I'm a white woman who has called the Midwest home for most of my life. That life of mine is what it is because I was born white. I didn't always know this, but I certainly do now. And I know it's my responsibility to continually educate myself on my blind spots.
I needed to learn the language and the history of race in America so I can confidently articulate what needs to be said, when it needs to be said, in my day-to-day life. Maybe you do, too. The work of Ijeoma Oluo and Dr. Lauren Michele Jackson were foundational components of my education.
It's not the job of any black person to educate me - it's my job to get educated - so I'm especially grateful for these books.
So You Want to Talk About Race, by Ijeoma Oluo
"In So You Want to Talk About Race, Ijeoma Oluo guides readers of all races through subjects ranging from intersectionality and affirmative action to "model minorities" in an attempt to make the seemingly impossible possible: honest conversations about race and racism, and how they infect almost every aspect of American life."
"Generous and empathetic, yet usefully blunt . . . it's for anyone who wants to be smarter and more empathetic about matters of race and engage in more productive anti-racist action."--Salon
White Negroes: When Cornrows Were in Vogue And Other Thoughts On Cultural Appropriation, by Dr. Lauren Michele Jackson
"American culture loves blackness. From music and fashion to activism and language, black culture constantly achieves worldwide influence. Yet, when it comes to who is allowed to thrive from black hipness, the pioneers are usually left behind as black aesthetics are converted into mainstream success—and white profit. Weaving together narrative, scholarship, and critique, Lauren Michele Jackson reveals why cultural appropriation—something that’s become embedded in our daily lives—deserves serious attention. It is a blueprint for taking wealth and power, and ultimately exacerbates the economic, political, and social inequity that persists in America."
What books are you reading or have you read that have helped shape your understanding of and participation in conversations about race? Thanks for sharing your thoughts.
Following in the footsteps of March, April was another reading-heavy month. If there were any doubts as to how I'm managing self-quarantine, let this clear that right up: I'm reading. A lot.
April's selections were split 50/50 across fiction and non-fiction. Not something I did on purpose, but in retrospect I can see how that makes sense. I bounce around between the need to escape from reality and a curiosity for how other people handle life. Do you tend to favor one genre (or sub-genre) over another, based on what's happening in your life?
My two favorite books this month were The Authenticity Project by Clare Pooley and Books for Living by Will Schwalbe. The Authenticity Project is a work of contemporary fiction that follows the intertwining lives of six strangers brought together by a green notebook making its way across London (and a bit beyond). Each person who comes into possession of the notebook writes his or her deepest secret and then passes it along. The notebook brings each of them together in unexpected (and sometimes, not so unexpected) ways. It also included a couple of twists that kept me on my toes, along with a satisfying ending. Pooley's writing style is fluid, and she injects a lot of humor and heart into this story.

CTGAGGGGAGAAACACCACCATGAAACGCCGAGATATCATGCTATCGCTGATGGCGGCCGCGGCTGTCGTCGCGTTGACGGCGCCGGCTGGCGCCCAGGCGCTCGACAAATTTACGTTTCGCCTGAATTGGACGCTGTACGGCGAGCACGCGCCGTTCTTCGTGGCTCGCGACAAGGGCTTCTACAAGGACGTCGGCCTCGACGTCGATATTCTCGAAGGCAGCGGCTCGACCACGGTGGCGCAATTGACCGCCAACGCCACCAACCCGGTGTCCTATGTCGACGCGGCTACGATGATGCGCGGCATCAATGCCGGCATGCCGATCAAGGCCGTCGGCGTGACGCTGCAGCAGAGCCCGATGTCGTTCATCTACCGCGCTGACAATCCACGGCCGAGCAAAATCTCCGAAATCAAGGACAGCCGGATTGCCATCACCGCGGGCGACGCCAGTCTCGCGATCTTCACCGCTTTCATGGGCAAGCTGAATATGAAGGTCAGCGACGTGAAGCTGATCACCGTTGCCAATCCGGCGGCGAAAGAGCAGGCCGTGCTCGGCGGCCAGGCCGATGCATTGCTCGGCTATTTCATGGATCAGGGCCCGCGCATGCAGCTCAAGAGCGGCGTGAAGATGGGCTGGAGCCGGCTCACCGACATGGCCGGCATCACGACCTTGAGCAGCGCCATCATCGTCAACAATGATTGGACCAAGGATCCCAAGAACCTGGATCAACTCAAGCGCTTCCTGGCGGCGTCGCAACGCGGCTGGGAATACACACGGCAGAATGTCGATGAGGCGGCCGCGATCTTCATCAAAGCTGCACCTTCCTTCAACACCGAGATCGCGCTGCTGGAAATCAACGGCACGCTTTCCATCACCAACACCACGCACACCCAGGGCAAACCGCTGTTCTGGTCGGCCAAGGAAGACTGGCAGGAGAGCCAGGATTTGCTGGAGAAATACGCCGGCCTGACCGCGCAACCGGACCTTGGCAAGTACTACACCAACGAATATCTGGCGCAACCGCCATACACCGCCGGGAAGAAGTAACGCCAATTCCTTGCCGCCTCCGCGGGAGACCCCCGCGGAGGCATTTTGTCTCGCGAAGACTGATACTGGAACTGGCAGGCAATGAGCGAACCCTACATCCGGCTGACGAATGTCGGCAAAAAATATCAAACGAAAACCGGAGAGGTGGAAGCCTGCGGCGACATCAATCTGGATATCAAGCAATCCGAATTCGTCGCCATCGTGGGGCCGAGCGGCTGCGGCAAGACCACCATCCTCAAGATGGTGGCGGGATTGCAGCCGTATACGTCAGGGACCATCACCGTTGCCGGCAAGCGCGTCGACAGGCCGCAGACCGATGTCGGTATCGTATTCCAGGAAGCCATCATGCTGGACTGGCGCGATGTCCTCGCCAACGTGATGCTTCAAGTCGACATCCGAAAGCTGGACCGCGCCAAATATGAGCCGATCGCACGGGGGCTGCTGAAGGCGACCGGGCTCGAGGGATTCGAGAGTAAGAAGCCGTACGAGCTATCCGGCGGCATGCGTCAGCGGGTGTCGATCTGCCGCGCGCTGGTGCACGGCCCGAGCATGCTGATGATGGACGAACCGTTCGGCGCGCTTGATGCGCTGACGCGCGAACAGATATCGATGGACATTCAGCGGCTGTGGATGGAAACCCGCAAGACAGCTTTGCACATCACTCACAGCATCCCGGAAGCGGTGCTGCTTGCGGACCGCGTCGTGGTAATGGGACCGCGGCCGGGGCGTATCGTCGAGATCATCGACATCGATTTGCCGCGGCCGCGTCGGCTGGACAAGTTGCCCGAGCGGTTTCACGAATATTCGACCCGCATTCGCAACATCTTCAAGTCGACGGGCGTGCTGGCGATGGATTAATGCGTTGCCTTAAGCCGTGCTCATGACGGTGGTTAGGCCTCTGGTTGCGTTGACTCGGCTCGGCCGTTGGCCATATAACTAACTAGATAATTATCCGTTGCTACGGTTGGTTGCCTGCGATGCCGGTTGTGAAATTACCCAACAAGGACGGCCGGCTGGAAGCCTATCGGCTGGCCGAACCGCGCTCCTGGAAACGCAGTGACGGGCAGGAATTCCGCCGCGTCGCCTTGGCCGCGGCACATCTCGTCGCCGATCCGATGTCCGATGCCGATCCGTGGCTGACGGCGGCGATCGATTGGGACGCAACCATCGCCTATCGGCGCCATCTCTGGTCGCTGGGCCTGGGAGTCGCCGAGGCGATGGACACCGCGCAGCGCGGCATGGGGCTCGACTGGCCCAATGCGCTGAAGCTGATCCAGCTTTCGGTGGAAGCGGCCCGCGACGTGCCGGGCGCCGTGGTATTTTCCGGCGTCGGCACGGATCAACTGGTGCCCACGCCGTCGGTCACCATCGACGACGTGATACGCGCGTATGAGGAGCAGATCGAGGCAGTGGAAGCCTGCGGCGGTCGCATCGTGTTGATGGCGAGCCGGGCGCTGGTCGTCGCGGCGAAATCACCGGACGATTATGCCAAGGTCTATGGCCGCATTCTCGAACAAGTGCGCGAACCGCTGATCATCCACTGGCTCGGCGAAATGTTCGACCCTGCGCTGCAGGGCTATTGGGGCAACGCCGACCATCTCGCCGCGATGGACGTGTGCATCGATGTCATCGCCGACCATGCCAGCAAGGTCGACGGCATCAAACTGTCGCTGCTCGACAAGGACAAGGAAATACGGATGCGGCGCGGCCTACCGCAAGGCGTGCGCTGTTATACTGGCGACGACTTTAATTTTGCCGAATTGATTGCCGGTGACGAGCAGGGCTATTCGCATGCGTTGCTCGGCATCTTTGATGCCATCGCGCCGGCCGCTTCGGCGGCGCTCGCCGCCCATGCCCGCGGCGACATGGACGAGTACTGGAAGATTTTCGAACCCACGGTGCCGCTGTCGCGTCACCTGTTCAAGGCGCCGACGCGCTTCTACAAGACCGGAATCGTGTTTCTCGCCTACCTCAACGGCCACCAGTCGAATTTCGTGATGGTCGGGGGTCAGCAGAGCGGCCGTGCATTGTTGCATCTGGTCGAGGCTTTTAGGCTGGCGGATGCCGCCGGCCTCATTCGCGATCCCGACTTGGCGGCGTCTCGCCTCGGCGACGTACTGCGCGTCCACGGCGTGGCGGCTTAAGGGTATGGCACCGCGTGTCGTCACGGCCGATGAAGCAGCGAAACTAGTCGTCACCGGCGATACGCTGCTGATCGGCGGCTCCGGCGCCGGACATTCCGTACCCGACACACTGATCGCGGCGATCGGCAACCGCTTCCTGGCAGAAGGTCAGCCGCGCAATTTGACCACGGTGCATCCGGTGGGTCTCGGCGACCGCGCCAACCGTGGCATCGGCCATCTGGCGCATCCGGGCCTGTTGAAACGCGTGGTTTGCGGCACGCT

Books for Living was published in 2016, and I stumbled upon a used copy at my favorite neighborhood bookstore (Cream and Amber, in downtown Hopkins, MN if you're wondering). This work of non-fiction is a follow-up to Schwalbe's best-seller, The End of Your Life Bookclub, and I hoped it would be the perfect thing to pick up and put down before bedtime. It was. In each chapter, Schwalbe introduces a book that provides context and texture to his own life. The books span genres and include a mix of classics and contemporary selections. What really stole my heart and made this a book I looked forward to opening each night was Schwalbe's affable tone, vulnerability and openness to sharing personal stories and insights that wove into the books he chose to highlight.
The two books I liked the least this month were It All Comes Back to You by Beth Duke and Marketing Made Simple by Donald Miller and Dr. J.J. Petersen. I read Marketing Made Simple as part of a book club at work (my job is in marketing for a tech company). I had moderate expectations for the book and it didn't manage to meet that mediocre bar. I know this is lazy, but I don't really care to expend much more energy talking about it, so I'm not going to. If you're interested in marketing and want to know more about why I can't even with this book, let me know in the comments and we can chat about it there.